Why this Blog Exists

To make the case for expanding the Park Slope Historic District

Saturday, December 12, 2009

What Historic District Designation Might Not Allow - Part 1

Today we're featuring some photographs of alterations that might not be permitted by the Landmarks Preservation Commission, if the properties had been within a historic district when the alterations were proposed to the LPC.

Note we say "might not be permitted". The cases below represent our opinions only, based on our understanding of what the LPC does and does not try to promote. We might be wrong here; we are not the LPC and we do not claim to represent them. The following cases are based only on our own casual understanding of how the LPC works. We invite interested readers to review the LPC's website for more authoritative information.

Note also that some of the cases below are inside the current Park Slope Historic District, which was designated in 1973. The LPC does not force any property owner to change any conditions that existed prior to designation; the LPC only reviews proposed work and changes undertaken after designation.

Here we focus on modifications to existing buildings. In subsequent posts we will review new construction that might possibly not pass muster with the LPC, and also highlight some recent changes that have been sanctioned by the LPC.

First up, Park Slope's famous "Pink House":

233 Garfield Place, Park Slope Historic District

We can actually see "Big Pink" at this very moment, because we happen to live across the street from it. And we have to say, during the fifteen years that we've been gazing at it, the Pink House has grown on us. Although already included in the Historic District, it's almost landmark-worthy on its own, due to its amazing hue. It is a kind of throwback to an earlier Slope; it is by far the most photographed house on the block; and it is enormously popular with children. We once witnessed a wedding party climb up to be photographed on its stoop. And we're very fond of its elderly owner, who cares for it meticulously. In any case, there are so many greater abominations underway in Brooklyn, it's hard to get exercised about pink paint...

All this said, the LPC would probably discourage such an unusual color choice, were someone to propose this within a historic district. We suspect the LPC would try to work with the property owner to discover a more historically compatible choice. And, although we may feel a tinge of regret when the Pink House is inevitably restored to its original brownstone glory, perhaps it's all for the best.

Next up, a house within the current Historic District that has done everything wrong:

190-188 8th Avenue, Park Slope Historic District

The two buildings shown above were once twins, but the one on the left was ruined by a long-ago "remuddling". The stoop was demolished, and the scars left when the stoop was torn away were covered by "Permastone" around the ground-floor entrance. One parlor window has been bricked up. The lovely original peaked roof, visible on the house on the right, was destroyed. This kind of desecration would most likely be disallowed by the Landmarks Preservation Commission, and rightly so, we feel.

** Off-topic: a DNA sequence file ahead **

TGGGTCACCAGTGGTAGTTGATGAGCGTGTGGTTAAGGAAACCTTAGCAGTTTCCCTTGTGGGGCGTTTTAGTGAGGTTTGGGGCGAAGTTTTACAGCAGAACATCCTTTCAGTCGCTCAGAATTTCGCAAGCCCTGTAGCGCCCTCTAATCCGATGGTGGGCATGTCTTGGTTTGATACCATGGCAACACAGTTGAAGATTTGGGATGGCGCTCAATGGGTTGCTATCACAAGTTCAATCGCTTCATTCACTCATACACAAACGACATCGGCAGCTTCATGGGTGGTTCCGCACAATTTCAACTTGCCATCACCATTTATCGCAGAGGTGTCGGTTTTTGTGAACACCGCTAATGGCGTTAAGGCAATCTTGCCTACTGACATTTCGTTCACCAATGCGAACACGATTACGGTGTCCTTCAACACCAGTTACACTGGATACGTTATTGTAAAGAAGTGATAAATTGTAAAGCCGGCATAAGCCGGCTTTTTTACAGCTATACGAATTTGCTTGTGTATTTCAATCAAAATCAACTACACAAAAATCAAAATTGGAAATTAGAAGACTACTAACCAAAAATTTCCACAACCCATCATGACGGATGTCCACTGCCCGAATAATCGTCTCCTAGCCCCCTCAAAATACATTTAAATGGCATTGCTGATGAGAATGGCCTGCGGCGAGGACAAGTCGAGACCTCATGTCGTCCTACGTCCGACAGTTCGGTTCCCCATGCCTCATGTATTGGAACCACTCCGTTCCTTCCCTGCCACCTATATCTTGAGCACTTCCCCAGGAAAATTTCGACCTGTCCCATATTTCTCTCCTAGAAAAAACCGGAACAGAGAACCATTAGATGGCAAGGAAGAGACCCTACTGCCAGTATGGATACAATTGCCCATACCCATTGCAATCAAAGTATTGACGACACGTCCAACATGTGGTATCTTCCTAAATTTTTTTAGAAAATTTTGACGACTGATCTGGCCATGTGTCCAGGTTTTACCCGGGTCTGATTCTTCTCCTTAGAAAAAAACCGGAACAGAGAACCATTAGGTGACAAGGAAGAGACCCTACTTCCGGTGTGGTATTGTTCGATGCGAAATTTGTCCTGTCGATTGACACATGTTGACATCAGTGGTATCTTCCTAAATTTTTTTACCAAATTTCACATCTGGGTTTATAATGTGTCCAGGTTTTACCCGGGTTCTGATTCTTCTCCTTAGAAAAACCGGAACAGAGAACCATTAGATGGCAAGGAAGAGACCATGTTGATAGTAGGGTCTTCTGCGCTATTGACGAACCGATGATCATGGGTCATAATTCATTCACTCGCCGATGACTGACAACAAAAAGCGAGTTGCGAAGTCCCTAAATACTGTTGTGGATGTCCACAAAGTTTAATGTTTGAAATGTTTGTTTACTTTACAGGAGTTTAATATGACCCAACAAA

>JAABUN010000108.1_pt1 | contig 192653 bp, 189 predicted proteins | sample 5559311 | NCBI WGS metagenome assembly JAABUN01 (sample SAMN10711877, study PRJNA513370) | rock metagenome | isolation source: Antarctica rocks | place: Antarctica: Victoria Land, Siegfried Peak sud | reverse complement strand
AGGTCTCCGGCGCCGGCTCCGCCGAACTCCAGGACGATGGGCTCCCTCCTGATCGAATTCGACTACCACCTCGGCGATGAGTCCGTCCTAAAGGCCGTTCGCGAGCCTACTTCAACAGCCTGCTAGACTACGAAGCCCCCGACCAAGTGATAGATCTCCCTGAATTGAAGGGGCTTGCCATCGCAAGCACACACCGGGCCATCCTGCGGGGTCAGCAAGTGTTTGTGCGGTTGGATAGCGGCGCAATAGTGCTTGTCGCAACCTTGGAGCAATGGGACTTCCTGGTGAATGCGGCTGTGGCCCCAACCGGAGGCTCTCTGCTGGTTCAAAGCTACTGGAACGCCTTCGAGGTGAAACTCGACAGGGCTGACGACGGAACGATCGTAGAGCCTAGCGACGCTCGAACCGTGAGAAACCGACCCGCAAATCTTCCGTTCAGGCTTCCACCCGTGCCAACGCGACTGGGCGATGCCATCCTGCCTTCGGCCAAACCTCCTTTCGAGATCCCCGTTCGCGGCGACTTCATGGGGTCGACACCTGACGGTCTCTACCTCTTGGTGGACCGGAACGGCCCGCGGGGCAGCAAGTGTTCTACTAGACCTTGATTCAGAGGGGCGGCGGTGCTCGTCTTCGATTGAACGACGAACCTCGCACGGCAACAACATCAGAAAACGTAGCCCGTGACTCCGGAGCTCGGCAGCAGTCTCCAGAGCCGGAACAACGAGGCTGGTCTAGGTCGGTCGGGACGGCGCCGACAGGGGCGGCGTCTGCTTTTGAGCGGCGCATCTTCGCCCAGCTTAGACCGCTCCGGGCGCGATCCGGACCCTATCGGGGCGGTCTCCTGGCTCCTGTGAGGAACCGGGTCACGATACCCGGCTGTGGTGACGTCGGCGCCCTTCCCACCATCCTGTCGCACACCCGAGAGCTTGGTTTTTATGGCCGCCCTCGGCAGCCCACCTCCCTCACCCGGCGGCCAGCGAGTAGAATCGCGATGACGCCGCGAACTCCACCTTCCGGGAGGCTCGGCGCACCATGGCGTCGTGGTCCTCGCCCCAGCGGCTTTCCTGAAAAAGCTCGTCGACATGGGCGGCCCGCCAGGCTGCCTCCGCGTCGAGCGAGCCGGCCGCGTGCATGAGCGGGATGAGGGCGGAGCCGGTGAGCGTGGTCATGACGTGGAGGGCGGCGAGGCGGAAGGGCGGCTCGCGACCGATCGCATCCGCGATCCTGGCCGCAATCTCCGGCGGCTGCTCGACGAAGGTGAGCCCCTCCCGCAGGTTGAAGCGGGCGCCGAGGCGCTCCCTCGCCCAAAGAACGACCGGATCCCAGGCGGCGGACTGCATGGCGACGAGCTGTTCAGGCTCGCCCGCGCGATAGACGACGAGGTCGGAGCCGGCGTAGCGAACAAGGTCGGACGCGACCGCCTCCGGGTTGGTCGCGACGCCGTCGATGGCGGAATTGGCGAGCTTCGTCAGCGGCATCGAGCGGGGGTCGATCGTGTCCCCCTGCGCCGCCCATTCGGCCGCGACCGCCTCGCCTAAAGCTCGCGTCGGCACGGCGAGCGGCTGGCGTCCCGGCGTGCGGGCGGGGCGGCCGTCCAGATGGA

Below, more "Permastone" on the center three buildings, which are part of a larger row in 10th Street:

10th Street above 7th Avenue, north side

These three buildings once matched their companions on either side. Note that the cornices have been removed, and the projecting window frames have been shaved off as well. The LPC would probably disallow these kinds of changes.

Below, another pair of buildings about which we have fulminated before, that once were twins:

9th Street between 4th & 5th Avenues, north side

Here, the lovely projecting window bays of the 8-family apartment house on the left have been shaved off. We suspect such changes would be disallowed by the LPC.

There are a great many "two-and-a-half" story houses in Park Slope, often in continuous rows of 10 or 15 houses, all alike. The houses often have a pitched roof and tiny windows in the front, but a full-height, flat-roofed 3rd story in the rear. Some long-ago owners thought it would be a good idea to remove the cornice and raise up the front of the 3rd floor, as in the cases below:

497 1st Street, Park Slope Historic District

362A 6th Avenue

Unfortunately such modifications break the lovely symmetry of these long rows of formerly identical houses. We suspect the LPC would disallow these kinds of changes.

In other cases, the owner decides to add an entire new floor or floors atop an existing building, as in the examples below:

393 6th Street

304 7th Avenue

7th Avenue & 14th Street, northeast corner

There are definitely ways to greatly expand an existing building in a way that satisfies the LPC, and we hope to showcase an example in a subsequent post. But we suspect the above examples, where the new construction is so highly visible from the street, might encounter difficulties during LPC review.

Occasionally an owner decides to expand the existing building both upward and toward the rear, as in the following example:

7th Avenue & 15th Street, southwest corner

Such an expansion creates an odd juxtaposition in which the new construction appears to envelop or swallow up the old. There is a famous case in Carroll Gardens which some have dubbed the "Tetris House". The LPC might not immediately approve such a proposed change.

We never cease to be amazed at the ingenious ways people find to mess up a perfectly lovely old house. All we can suggest is that the LPC really, really wants to hear from you before you make any changes to the exterior of your building. They will work with property owners to insure that proposed changes are compatible with the historic fabric of Park Slope. We will present examples of permitted modifications in subsequent posts.

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